■ The configuration of link-state networks is usually simple, provided that the underlying network architecture has been soundly designed. If the network design is complex, the operation of the link-state protocol might have to be tuned to accommodate it.

■ During the initial discovery process, link-state routing protocols can flood the network with LSPs and significantly decrease the capability of the network to transport data because no traffic is passed until after the initial network convergence. This performance compromise is temporary but can be noticeable. Whether this flooding process will noticeably degrade network performance depends on two things: the amount of available bandwidth and the number of routers that must exchange routing information. Flooding in large networks with relatively small links, such as low-bandwidth links, is much more noticeable than a similar exercise on a small network with large links, such as T3s and Ethernet.

■ Link-state routing is both memory- and processor-intensive. Consequently, more fully configured routers are required to support link-state routing than distance vector routing. This increases the cost of the routers that are configured for link-state routing.

The following are some of the benefits of a link-state routing protocol:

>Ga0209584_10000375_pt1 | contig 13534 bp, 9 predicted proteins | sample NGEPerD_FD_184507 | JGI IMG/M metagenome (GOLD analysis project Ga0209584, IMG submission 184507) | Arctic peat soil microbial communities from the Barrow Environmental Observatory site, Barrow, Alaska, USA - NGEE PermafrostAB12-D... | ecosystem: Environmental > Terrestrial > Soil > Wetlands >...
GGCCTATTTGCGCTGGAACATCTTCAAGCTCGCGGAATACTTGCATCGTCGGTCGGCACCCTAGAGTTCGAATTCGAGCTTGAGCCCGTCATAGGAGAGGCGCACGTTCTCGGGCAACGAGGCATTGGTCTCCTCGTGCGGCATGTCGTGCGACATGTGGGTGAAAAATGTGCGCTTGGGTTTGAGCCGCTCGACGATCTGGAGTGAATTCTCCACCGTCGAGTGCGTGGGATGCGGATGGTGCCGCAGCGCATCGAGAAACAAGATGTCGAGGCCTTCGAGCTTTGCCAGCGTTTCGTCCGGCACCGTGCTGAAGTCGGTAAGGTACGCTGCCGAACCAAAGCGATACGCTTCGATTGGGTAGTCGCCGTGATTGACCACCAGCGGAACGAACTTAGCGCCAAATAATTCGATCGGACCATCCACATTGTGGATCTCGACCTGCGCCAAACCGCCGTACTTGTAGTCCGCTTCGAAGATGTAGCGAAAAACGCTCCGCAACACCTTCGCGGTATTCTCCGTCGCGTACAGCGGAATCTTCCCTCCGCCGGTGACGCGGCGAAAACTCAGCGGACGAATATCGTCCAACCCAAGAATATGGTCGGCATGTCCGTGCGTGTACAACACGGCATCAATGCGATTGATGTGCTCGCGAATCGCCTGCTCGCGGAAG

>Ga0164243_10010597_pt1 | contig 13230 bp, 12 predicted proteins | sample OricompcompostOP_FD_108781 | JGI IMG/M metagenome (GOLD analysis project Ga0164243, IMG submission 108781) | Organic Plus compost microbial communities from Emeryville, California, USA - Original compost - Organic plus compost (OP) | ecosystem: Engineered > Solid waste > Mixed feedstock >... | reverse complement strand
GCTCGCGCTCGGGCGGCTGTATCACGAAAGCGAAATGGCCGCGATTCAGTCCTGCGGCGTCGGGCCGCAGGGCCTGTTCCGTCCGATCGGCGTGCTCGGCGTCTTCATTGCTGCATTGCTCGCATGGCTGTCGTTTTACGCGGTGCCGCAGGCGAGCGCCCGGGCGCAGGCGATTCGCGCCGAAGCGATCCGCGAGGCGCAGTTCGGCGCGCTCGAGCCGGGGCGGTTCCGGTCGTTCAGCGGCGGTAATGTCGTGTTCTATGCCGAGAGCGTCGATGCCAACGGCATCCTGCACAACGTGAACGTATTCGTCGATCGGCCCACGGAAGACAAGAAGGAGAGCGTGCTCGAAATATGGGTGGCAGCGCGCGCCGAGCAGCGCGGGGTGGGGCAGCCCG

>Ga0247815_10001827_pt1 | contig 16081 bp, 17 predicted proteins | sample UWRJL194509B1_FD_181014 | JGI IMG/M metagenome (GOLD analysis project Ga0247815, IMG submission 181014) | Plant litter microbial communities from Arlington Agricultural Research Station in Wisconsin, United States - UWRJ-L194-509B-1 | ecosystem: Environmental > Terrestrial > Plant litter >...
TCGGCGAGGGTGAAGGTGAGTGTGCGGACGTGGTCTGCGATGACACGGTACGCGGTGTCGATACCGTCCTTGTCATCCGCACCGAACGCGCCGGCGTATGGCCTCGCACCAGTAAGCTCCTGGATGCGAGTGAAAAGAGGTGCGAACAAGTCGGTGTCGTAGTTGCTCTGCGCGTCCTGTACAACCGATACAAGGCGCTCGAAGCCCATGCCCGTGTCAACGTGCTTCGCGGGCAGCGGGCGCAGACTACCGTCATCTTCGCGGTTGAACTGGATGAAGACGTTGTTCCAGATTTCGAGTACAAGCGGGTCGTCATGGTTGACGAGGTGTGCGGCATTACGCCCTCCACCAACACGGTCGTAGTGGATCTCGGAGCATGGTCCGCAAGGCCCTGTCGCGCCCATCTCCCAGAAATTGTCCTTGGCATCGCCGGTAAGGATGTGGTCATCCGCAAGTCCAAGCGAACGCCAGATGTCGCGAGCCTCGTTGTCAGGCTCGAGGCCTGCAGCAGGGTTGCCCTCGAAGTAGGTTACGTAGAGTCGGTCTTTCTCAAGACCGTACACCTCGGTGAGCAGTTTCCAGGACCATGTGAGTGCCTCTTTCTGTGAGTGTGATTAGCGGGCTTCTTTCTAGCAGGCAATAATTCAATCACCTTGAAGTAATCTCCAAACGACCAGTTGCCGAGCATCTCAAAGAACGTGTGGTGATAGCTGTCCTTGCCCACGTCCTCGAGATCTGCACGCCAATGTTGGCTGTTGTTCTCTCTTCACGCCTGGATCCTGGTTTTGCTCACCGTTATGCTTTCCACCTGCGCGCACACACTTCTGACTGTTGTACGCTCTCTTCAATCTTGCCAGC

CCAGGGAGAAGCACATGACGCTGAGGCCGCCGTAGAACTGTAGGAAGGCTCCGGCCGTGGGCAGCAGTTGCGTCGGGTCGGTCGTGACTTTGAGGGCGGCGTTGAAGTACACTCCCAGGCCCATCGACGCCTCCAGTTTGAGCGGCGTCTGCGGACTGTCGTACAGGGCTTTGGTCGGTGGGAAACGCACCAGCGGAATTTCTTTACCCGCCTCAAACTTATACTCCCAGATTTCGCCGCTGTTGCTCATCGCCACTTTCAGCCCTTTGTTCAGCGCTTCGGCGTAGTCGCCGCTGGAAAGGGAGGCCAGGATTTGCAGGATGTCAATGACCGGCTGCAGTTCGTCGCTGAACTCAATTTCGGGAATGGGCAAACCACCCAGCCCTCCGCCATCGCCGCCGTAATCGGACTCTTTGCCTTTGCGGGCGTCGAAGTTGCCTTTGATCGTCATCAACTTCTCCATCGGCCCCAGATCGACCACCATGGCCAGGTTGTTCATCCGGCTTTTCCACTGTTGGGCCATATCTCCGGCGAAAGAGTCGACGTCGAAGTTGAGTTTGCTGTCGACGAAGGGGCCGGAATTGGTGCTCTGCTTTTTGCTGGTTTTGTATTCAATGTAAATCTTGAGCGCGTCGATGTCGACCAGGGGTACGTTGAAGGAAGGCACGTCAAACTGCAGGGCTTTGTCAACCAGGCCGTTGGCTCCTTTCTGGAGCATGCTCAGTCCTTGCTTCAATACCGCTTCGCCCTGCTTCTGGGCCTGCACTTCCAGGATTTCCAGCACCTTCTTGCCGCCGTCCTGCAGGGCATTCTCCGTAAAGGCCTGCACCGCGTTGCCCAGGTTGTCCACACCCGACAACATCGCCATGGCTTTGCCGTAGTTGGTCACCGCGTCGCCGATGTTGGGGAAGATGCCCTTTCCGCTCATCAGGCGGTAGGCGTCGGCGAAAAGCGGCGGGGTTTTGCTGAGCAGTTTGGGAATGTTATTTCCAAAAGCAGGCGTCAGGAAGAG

■ Troubleshooting is usually easier in link-state networks because every router has a complete copy of the network topology, or at least of its own area of the network. However, interpreting the information stored in the topology, neighbor databases, and routing table requires an understanding of the concepts of link-state routing.

■ Link-state protocols usually scale to larger networks than distance vector protocols, particularly the traditional distance vector protocols such as RIPvl and IGRP.

You can address and resolve the potential performance impacts of both drawbacks through foresight, planning, and engineering.

Advanced Distance Vector Protocol Algorithm

The advanced distance vector protocol, or hybrid routing protocol, uses distance vectors with more accurate metrics to determine the best paths to destination networks. However, it differs from most distance vector protocols by using topology changes to trigger routing database updates, as opposed to periodic updates.

This routing protocol converges more rapidly, like the link-state protocols. However, it differs from link-state protocols by emphasizing economy in the use of required resources, such as bandwidth, memory, and processor overhead.

An example of an advanced distance vector protocol is the Cisco Enhanced Interior Gateway Routing Protocol (EIGRP).

Was this article helpful?

+3 0

Responses

  • AMNA
    What are distance vector algorithms, such as IGRP concerned about?
    1 year ago
  • raakel
    What is advance distance vector protocol?
    3 months ago
  • Kiros
    Which of the following is called an advanced distancevector routing protocol?
    2 months ago

Post a comment